Students sit on the lawn near Royce Hall at UCLA in the Westwood section of Los Angeles on April 25, 2019. Credit: Jae C. Hong / AP

I certainly hope that, as a graduate student in economics, Matthew Gagnon is more careful in reporting his research than he has been in writing his recent opinion piece. He cites a UCLA survey to support his belief that U.S. college faculties are becoming more “liberal,” but only includes trends up until 2014.

Quoting from the 2016-2017 edition of the UCLA survey he cites, we read, “That proportion [of faculty reporting “liberal” views] steadily increased leveling out in 2010–2011 with roughly half of faculty (50.3 percent) reporting liberal views. Since then, the proportion of faculty identifying as liberal has actually decreased by two percentage points. The public seems to hold the notion that there is an increasing trend related to the proportion of faculty who identify as liberal. However, our data indicate that this is not the case — for decades faculty have leaned toward the liberal side of political orientation.”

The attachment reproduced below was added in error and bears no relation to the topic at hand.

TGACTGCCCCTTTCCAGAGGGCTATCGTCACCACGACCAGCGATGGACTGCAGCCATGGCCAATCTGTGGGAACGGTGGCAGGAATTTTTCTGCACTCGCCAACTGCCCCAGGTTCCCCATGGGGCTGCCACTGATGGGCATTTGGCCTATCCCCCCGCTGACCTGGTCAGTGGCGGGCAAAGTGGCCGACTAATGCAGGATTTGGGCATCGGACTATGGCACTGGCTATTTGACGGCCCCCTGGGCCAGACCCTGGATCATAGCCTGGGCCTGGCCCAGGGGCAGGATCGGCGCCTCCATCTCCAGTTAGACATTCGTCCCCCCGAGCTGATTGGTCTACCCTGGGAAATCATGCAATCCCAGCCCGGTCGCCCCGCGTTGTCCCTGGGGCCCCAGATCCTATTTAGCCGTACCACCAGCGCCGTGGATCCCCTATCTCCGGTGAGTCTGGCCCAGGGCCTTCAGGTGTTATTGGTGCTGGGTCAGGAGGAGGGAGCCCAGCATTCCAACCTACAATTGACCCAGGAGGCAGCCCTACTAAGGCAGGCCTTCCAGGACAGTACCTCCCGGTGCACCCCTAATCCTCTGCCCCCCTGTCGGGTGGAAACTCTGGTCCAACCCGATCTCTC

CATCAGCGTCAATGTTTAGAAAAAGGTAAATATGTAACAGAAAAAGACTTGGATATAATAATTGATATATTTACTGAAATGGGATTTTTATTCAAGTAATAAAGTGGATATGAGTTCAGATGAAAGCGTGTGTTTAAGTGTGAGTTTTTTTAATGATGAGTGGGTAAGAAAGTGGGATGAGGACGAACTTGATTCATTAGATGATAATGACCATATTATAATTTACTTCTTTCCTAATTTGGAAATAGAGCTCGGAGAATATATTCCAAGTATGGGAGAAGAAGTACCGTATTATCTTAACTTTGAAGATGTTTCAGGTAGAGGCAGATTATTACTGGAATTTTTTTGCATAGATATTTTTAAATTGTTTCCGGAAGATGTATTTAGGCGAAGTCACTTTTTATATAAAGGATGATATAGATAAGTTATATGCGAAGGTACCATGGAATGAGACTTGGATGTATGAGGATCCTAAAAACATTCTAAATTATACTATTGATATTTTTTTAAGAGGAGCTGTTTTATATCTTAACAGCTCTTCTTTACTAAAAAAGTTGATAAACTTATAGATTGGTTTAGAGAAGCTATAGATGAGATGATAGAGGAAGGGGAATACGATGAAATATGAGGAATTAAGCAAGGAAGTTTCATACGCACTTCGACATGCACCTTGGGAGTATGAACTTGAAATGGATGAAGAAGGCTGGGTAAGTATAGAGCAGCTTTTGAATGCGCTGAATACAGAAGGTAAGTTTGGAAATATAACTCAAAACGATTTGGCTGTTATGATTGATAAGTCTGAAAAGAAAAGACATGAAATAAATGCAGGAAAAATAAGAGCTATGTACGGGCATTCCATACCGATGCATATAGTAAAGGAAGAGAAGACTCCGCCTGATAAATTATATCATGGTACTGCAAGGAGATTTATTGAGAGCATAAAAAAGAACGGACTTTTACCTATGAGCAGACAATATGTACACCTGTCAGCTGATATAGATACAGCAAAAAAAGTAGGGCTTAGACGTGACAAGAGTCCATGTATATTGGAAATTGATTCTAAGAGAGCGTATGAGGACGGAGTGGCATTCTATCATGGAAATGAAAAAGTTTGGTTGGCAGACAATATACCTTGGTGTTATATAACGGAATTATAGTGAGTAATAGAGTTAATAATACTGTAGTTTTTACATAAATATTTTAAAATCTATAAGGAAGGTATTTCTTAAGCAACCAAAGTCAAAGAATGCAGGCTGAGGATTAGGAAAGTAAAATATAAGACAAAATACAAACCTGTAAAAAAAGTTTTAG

So yes, university faculties have long identified as somewhat more “liberal” than not, but the proportion doing so has not, according to this study, been rising alarmingly.

Furthermore, the definition of who is “liberal,” having been co-opted by conservatives in my opinion, has become ever less truly progressive as the conservative movement has shifted ever further to the right.

In other words, in order to self-identify as conservatives, faculty members would have to embrace views that are far to the right of those who called themselves conservatives a few decades ago.

It is not the university faculties who have changed; it is the political playing field in the U.S. on which they stand which has shifted. The center line of this ideological field has been drawn in the direction of extreme right-wing views, as illustrated by the radical decisions recently passed down from the (illegitimately, in my opinion) right-wing-packed Supreme Court.

Sheila Leavitt